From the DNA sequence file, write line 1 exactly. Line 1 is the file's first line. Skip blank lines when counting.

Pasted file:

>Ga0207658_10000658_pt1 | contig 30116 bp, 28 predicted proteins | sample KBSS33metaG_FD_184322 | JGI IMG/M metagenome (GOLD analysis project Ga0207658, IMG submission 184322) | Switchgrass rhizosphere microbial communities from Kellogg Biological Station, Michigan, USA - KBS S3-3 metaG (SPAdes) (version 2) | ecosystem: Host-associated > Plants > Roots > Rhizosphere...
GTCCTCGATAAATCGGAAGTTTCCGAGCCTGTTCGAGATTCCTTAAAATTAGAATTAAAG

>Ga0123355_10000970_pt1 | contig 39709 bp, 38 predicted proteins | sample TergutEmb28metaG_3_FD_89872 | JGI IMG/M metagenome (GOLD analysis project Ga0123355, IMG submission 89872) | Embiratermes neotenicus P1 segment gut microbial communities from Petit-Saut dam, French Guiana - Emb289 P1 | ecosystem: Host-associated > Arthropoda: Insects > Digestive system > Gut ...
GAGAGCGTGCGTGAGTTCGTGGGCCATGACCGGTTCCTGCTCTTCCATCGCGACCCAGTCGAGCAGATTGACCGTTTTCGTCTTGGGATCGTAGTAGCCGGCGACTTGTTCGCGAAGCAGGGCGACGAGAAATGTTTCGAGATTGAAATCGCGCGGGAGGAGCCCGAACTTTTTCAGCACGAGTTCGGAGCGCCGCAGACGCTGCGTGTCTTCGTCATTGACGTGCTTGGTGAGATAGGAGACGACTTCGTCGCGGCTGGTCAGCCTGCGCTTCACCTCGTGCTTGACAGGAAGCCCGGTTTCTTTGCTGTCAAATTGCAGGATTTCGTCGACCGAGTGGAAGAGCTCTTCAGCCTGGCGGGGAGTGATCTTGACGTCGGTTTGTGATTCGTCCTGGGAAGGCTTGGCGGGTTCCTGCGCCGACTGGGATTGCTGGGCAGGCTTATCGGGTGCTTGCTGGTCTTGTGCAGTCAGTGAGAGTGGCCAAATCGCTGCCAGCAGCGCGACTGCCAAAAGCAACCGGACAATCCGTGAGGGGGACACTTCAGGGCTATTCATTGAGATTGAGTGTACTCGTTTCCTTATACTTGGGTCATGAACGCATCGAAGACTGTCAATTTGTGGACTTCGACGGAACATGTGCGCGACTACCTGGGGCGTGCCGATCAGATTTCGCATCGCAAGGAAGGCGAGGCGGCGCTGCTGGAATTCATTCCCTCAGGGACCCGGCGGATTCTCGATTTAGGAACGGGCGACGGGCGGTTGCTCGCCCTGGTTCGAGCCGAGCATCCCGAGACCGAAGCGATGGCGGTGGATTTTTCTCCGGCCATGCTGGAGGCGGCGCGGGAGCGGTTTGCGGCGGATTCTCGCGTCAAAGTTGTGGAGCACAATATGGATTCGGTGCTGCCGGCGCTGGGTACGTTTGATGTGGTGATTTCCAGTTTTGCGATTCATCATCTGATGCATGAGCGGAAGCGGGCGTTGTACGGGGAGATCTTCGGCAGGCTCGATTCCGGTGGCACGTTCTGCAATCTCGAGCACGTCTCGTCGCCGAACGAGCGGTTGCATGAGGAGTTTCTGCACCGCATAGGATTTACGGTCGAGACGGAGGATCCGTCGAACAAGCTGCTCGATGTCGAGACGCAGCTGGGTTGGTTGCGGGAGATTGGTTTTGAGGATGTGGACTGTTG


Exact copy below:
>Ga0207658_10000658_pt1 | contig 30116 bp, 28 predicted proteins | sample KBSS33metaG_FD_184322 | JGI IMG/M metagenome (GOLD analysis project Ga0207658, IMG submission 184322) | Switchgrass rhizosphere microbial communities from Kellogg Biological Station, Michigan, USA - KBS S3-3 metaG (SPAdes) (version 2) | ecosystem: Host-associated > Plants > Roots > Rhizosphere...